(This piece was originally published on February 8, 2017 in the Lafayette Journal & Courier.)

WEST LAFAYETTE, Ind. — Congress passed the Clean Air Act in 1963, and Liz Solberg of the League of Women Voters remembers advocating for it.

She also remembers when President Richard Nixon created the Environmental Protection Agency in 1970.

“I remember (William) Ruckelshaus, the first EPA head — this was not a partisan issue,” Solberg said.

Solberg helps organize the Environmental Issues Group for the League of Women Voters of Greater Lafayette. On Wednesday evening, the group met in the Walnut Room of the West Lafayette Public Library to hear from the Hoosier Environmental Council, also known as HEC.

Kim Ferraro, senior staff attorney for HEC, gave a presentation on Indiana Statehouse legislation pertaining to factory farms, solar energy and funding for the Indiana Department of Natural Resources and the Indiana Department of Environmental Management.

“The way legislation works is, typically, legislators hear from pretty powerful lobbyists that represent really powerful industries,” Ferraro said. “There aren’t too many of us that are representing the public interest. If they don’t hear from the public interest, then the only voice that gets heard and that shapes public policy is going to be that of the industry.”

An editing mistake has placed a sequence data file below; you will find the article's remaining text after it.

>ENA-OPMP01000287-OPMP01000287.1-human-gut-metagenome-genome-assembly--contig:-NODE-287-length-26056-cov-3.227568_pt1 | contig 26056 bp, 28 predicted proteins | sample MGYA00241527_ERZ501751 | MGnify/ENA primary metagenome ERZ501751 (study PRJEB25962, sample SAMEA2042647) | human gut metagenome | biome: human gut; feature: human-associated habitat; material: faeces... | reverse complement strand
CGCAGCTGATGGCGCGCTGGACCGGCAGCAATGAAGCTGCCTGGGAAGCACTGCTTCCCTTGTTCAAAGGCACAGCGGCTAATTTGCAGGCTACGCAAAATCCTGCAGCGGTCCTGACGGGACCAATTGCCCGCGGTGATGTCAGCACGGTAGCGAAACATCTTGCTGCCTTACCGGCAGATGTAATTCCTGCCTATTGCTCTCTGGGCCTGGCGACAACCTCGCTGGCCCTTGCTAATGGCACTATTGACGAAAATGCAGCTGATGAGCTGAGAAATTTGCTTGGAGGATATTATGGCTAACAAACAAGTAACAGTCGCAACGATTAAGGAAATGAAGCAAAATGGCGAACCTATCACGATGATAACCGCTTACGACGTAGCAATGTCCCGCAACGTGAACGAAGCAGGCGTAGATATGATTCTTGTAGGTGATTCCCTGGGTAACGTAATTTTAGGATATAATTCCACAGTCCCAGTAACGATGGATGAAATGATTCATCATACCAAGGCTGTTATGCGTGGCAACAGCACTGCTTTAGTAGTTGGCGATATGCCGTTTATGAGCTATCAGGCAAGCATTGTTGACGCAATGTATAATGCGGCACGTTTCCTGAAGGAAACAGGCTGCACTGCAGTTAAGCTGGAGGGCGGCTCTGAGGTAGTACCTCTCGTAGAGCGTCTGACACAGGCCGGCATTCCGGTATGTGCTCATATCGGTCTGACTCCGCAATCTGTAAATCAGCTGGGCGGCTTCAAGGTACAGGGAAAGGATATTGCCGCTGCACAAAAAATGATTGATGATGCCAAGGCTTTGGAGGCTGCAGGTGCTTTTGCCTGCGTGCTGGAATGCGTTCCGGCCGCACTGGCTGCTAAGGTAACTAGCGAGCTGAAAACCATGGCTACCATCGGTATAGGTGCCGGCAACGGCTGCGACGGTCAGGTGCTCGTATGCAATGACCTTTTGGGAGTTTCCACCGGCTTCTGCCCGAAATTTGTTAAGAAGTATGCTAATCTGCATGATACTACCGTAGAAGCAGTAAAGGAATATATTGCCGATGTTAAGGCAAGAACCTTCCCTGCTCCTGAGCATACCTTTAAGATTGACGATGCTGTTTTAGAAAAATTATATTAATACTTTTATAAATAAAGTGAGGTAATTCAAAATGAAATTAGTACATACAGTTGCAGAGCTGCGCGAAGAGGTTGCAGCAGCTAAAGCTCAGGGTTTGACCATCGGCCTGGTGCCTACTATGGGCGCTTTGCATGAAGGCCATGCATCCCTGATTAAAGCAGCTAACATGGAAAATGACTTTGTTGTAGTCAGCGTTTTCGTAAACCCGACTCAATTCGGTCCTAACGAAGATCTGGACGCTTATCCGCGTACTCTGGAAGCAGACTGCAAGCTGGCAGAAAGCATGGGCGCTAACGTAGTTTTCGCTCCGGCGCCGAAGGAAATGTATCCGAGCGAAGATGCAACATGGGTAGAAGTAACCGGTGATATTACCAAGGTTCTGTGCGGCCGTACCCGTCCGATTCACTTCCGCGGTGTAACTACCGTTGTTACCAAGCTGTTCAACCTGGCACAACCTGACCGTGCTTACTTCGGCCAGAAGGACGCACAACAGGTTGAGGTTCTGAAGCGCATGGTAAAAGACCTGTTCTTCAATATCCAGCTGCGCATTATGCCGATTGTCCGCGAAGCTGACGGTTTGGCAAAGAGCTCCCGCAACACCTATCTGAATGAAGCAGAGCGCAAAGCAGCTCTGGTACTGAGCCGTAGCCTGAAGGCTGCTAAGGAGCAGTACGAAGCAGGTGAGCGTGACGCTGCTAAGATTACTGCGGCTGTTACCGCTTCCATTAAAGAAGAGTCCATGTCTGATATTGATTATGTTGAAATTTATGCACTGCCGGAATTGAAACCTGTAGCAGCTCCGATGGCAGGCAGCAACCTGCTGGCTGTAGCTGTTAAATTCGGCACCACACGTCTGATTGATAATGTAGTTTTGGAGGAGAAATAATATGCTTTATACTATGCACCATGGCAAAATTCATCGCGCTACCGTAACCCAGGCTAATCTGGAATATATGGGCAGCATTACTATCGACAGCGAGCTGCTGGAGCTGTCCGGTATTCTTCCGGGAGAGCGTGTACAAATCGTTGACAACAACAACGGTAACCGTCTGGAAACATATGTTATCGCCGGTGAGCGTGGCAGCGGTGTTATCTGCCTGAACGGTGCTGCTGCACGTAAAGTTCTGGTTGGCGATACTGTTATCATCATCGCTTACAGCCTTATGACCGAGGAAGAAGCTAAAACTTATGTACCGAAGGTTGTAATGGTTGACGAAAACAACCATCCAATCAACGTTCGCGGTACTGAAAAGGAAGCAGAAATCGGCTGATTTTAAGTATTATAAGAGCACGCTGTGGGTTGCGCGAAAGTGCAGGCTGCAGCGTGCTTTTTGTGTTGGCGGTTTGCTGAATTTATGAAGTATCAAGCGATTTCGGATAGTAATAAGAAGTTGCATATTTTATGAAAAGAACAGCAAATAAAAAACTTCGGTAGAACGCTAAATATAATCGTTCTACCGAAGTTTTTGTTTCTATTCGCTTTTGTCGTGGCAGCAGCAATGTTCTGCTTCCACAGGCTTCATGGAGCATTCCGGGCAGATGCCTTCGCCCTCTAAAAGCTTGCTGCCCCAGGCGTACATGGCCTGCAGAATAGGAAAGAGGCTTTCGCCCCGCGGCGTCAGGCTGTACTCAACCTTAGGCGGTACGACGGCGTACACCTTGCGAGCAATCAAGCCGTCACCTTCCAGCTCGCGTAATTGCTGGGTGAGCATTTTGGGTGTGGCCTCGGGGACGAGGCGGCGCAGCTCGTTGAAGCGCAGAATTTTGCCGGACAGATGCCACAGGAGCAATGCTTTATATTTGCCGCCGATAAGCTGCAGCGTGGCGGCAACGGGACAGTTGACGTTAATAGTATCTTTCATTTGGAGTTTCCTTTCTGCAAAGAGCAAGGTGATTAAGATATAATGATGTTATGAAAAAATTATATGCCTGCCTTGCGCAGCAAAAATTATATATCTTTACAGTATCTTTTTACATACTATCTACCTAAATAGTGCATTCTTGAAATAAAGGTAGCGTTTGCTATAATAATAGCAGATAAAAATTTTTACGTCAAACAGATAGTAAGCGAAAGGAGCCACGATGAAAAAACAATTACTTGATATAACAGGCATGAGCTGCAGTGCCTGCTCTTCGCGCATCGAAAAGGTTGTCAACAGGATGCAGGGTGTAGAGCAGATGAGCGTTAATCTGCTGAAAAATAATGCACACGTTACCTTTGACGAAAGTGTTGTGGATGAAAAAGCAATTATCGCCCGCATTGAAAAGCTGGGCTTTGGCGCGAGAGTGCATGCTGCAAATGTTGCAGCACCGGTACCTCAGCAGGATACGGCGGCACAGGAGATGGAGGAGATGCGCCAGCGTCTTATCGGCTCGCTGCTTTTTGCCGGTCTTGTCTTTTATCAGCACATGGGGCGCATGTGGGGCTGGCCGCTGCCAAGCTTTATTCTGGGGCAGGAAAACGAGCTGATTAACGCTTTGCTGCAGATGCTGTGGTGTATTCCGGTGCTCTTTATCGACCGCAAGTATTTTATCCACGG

Ferraro also informed those in attendance about HEC as an organization. The group sends out action alerts, advocates for environmental causes in Indiana, litigates on behalf of communities affected by pollution and provides technical and legal advice.

HEC also holds information sessions for groups or the general public, called Greening the Community. The events grew out from a larger event called Greening the Statehouse, held annually in Indianapolis.

“Just looking at the past year, I have definitely seen an increase in Millennials wanting to be involved and make a change,” Ferraro said. “Certainly since the presidential election, we have seen a huge uptick in people getting involved throughout the state.”

To make the information more accessible, HEC began conducting the sessions in communities across the state. Interested parties can request to host their own Greening the Community sessions, where a representative of HEC will come to inform interested groups about ongoing environmental issues in Indiana.

Anyone looking for additional information, HEC events or volunteer opportunities can contact Amanda Shepherd at ashepherd@hcweb.org or visit the organization’s website at hecweb.org.

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